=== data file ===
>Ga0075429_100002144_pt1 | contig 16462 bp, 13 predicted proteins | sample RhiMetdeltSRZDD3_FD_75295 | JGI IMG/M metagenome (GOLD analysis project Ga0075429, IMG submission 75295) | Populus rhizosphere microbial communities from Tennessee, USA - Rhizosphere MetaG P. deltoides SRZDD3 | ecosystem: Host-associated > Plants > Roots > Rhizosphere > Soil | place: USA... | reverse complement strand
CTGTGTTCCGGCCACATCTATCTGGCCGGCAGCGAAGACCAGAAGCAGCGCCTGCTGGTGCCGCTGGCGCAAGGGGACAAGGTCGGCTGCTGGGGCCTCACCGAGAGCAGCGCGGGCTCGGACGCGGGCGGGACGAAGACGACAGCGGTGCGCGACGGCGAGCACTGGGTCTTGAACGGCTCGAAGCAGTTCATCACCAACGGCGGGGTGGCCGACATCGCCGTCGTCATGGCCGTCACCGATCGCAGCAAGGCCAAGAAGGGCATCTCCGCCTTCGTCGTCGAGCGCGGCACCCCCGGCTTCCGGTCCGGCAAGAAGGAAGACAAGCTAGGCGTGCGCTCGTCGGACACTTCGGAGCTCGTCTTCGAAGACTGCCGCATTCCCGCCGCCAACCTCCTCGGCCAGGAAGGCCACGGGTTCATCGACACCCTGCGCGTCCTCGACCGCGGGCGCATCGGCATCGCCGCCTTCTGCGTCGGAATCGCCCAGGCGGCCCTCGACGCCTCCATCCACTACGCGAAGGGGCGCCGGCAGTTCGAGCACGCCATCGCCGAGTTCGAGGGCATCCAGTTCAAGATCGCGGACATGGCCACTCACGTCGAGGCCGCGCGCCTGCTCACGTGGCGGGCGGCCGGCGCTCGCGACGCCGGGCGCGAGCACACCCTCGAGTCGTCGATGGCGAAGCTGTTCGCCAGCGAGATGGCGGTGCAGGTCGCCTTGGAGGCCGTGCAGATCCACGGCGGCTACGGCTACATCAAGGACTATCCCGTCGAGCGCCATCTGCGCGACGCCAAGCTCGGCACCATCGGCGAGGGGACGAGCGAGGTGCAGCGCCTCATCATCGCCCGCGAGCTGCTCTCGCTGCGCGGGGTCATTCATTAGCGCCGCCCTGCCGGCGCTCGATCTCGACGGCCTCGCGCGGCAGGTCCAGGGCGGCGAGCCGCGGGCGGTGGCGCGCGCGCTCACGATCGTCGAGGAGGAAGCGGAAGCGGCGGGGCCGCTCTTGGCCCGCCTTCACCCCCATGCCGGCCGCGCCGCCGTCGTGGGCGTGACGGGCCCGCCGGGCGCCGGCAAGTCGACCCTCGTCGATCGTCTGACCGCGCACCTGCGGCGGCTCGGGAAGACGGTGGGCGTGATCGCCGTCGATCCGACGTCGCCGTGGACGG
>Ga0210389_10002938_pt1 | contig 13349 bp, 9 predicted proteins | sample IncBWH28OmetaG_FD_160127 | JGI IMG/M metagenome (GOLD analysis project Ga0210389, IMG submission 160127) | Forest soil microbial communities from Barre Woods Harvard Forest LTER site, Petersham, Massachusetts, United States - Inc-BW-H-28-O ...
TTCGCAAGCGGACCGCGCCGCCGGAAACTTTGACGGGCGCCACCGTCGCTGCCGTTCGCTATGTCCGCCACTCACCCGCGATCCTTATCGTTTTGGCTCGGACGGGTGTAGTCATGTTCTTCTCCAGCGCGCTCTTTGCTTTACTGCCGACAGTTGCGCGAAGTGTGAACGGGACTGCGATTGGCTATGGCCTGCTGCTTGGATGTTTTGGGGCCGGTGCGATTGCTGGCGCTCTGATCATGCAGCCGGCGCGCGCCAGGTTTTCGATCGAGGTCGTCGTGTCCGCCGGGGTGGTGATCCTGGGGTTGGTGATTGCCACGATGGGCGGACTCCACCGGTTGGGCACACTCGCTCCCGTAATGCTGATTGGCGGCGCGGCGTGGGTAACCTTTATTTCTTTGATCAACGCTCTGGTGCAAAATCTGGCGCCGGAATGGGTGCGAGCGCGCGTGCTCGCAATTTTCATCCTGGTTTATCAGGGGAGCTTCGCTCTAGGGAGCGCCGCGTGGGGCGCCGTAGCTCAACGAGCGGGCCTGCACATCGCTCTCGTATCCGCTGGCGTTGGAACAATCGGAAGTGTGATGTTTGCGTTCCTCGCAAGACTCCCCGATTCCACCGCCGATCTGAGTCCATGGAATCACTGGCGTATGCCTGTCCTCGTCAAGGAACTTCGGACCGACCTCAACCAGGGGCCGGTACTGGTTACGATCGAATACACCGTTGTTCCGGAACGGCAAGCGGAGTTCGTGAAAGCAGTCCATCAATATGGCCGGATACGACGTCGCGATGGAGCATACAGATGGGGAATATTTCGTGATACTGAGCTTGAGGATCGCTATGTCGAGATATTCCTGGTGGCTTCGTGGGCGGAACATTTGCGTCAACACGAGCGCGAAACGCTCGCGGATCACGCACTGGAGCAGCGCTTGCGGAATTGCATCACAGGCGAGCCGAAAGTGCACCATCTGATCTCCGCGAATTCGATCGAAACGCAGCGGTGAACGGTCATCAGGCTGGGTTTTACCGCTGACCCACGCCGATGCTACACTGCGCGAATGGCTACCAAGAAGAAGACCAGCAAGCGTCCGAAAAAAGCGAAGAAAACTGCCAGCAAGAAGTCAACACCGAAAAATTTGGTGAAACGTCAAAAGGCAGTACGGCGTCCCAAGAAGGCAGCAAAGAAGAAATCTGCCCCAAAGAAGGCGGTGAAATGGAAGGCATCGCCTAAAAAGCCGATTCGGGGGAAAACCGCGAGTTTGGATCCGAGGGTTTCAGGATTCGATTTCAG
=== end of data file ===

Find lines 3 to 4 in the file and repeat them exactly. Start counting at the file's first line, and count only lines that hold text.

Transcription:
>Ga0210389_10002938_pt1 | contig 13349 bp, 9 predicted proteins | sample IncBWH28OmetaG_FD_160127 | JGI IMG/M metagenome (GOLD analysis project Ga0210389, IMG submission 160127) | Forest soil microbial communities from Barre Woods Harvard Forest LTER site, Petersham, Massachusetts, United States - Inc-BW-H-28-O ...
TTCGCAAGCGGACCGCGCCGCCGGAAACTTTGACGGGCGCCACCGTCGCTGCCGTTCGCTATGTCCGCCACTCACCCGCGATCCTTATCGTTTTGGCTCGGACGGGTGTAGTCATGTTCTTCTCCAGCGCGCTCTTTGCTTTACTGCCGACAGTTGCGCGAAGTGTGAACGGGACTGCGATTGGCTATGGCCTGCTGCTTGGATGTTTTGGGGCCGGTGCGATTGCTGGCGCTCTGATCATGCAGCCGGCGCGCGCCAGGTTTTCGATCGAGGTCGTCGTGTCCGCCGGGGTGGTGATCCTGGGGTTGGTGATTGCCACGATGGGCGGACTCCACCGGTTGGGCACACTCGCTCCCGTAATGCTGATTGGCGGCGCGGCGTGGGTAACCTTTATTTCTTTGATCAACGCTCTGGTGCAAAATCTGGCGCCGGAATGGGTGCGAGCGCGCGTGCTCGCAATTTTCATCCTGGTTTATCAGGGGAGCTTCGCTCTAGGGAGCGCCGCGTGGGGCGCCGTAGCTCAACGAGCGGGCCTGCACATCGCTCTCGTATCCGCTGGCGTTGGAACAATCGGAAGTGTGATGTTTGCGTTCCTCGCAAGACTCCCCGATTCCACCGCCGATCTGAGTCCATGGAATCACTGGCGTATGCCTGTCCTCGTCAAGGAACTTCGGACCGACCTCAACCAGGGGCCGGTACTGGTTACGATCGAATACACCGTTGTTCCGGAACGGCAAGCGGAGTTCGTGAAAGCAGTCCATCAATATGGCCGGATACGACGTCGCGATGGAGCATACAGATGGGGAATATTTCGTGATACTGAGCTTGAGGATCGCTATGTCGAGATATTCCTGGTGGCTTCGTGGGCGGAACATTTGCGTCAACACGAGCGCGAAACGCTCGCGGATCACGCACTGGAGCAGCGCTTGCGGAATTGCATCACAGGCGAGCCGAAAGTGCACCATCTGATCTCCGCGAATTCGATCGAAACGCAGCGGTGAACGGTCATCAGGCTGGGTTTTACCGCTGACCCACGCCGATGCTACACTGCGCGAATGGCTACCAAGAAGAAGACCAGCAAGCGTCCGAAAAAAGCGAAGAAAACTGCCAGCAAGAAGTCAACACCGAAAAATTTGGTGAAACGTCAAAAGGCAGTACGGCGTCCCAAGAAGGCAGCAAAGAAGAAATCTGCCCCAAAGAAGGCGGTGAAATGGAAGGCATCGCCTAAAAAGCCGATTCGGGGGAAAACCGCGAGTTTGGATCCGAGGGTTTCAGGATTCGATTTCAG